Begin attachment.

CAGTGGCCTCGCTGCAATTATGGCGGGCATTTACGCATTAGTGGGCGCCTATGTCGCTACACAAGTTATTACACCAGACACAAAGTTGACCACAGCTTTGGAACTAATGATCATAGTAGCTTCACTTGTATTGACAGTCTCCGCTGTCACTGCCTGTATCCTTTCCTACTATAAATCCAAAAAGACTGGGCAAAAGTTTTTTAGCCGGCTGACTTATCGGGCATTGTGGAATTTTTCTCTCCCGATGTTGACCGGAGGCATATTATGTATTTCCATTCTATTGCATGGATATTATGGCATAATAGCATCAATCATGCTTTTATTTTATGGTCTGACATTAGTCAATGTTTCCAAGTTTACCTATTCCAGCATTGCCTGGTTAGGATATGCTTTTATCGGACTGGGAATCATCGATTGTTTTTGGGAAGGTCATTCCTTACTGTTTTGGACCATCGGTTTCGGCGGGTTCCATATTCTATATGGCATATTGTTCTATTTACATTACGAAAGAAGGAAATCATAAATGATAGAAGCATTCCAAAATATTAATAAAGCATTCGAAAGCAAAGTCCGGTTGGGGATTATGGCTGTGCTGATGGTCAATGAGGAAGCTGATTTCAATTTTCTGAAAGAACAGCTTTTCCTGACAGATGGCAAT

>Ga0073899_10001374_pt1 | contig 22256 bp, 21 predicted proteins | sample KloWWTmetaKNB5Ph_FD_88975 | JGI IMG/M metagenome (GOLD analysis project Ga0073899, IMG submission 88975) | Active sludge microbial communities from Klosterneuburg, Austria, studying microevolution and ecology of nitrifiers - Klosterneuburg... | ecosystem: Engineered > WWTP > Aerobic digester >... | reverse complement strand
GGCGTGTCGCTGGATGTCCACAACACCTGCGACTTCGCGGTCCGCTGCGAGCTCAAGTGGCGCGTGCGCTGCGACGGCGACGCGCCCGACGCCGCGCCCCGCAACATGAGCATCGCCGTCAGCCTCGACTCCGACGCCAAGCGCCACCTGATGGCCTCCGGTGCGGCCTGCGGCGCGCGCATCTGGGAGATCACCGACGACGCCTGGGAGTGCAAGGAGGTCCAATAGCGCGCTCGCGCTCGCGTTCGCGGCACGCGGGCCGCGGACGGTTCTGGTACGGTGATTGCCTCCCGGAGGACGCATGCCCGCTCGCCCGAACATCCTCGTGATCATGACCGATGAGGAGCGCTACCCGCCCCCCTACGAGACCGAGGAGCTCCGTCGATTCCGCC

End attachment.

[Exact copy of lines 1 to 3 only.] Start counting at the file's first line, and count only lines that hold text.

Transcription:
CAGTGGCCTCGCTGCAATTATGGCGGGCATTTACGCATTAGTGGGCGCCTATGTCGCTACACAAGTTATTACACCAGACACAAAGTTGACCACAGCTTTGGAACTAATGATCATAGTAGCTTCACTTGTATTGACAGTCTCCGCTGTCACTGCCTGTATCCTTTCCTACTATAAATCCAAAAAGACTGGGCAAAAGTTTTTTAGCCGGCTGACTTATCGGGCATTGTGGAATTTTTCTCTCCCGATGTTGACCGGAGGCATATTATGTATTTCCATTCTATTGCATGGATATTATGGCATAATAGCATCAATCATGCTTTTATTTTATGGTCTGACATTAGTCAATGTTTCCAAGTTTACCTATTCCAGCATTGCCTGGTTAGGATATGCTTTTATCGGACTGGGAATCATCGATTGTTTTTGGGAAGGTCATTCCTTACTGTTTTGGACCATCGGTTTCGGCGGGTTCCATATTCTATATGGCATATTGTTCTATTTACATTACGAAAGAAGGAAATCATAAATGATAGAAGCATTCCAAAATATTAATAAAGCATTCGAAAGCAAAGTCCGGTTGGGGATTATGGCTGTGCTGATGGTCAATGAGGAAGCTGATTTCAATTTTCTGAAAGAACAGCTTTTCCTGACAGATGGCAAT

>Ga0073899_10001374_pt1 | contig 22256 bp, 21 predicted proteins | sample KloWWTmetaKNB5Ph_FD_88975 | JGI IMG/M metagenome (GOLD analysis project Ga0073899, IMG submission 88975) | Active sludge microbial communities from Klosterneuburg, Austria, studying microevolution and ecology of nitrifiers - Klosterneuburg... | ecosystem: Engineered > WWTP > Aerobic digester >... | reverse complement strand
GGCGTGTCGCTGGATGTCCACAACACCTGCGACTTCGCGGTCCGCTGCGAGCTCAAGTGGCGCGTGCGCTGCGACGGCGACGCGCCCGACGCCGCGCCCCGCAACATGAGCATCGCCGTCAGCCTCGACTCCGACGCCAAGCGCCACCTGATGGCCTCCGGTGCGGCCTGCGGCGCGCGCATCTGGGAGATCACCGACGACGCCTGGGAGTGCAAGGAGGTCCAATAGCGCGCTCGCGCTCGCGTTCGCGGCACGCGGGCCGCGGACGGTTCTGGTACGGTGATTGCCTCCCGGAGGACGCATGCCCGCTCGCCCGAACATCCTCGTGATCATGACCGATGAGGAGCGCTACCCGCCCCCCTACGAGACCGAGGAGCTCCGTCGATTCCGCC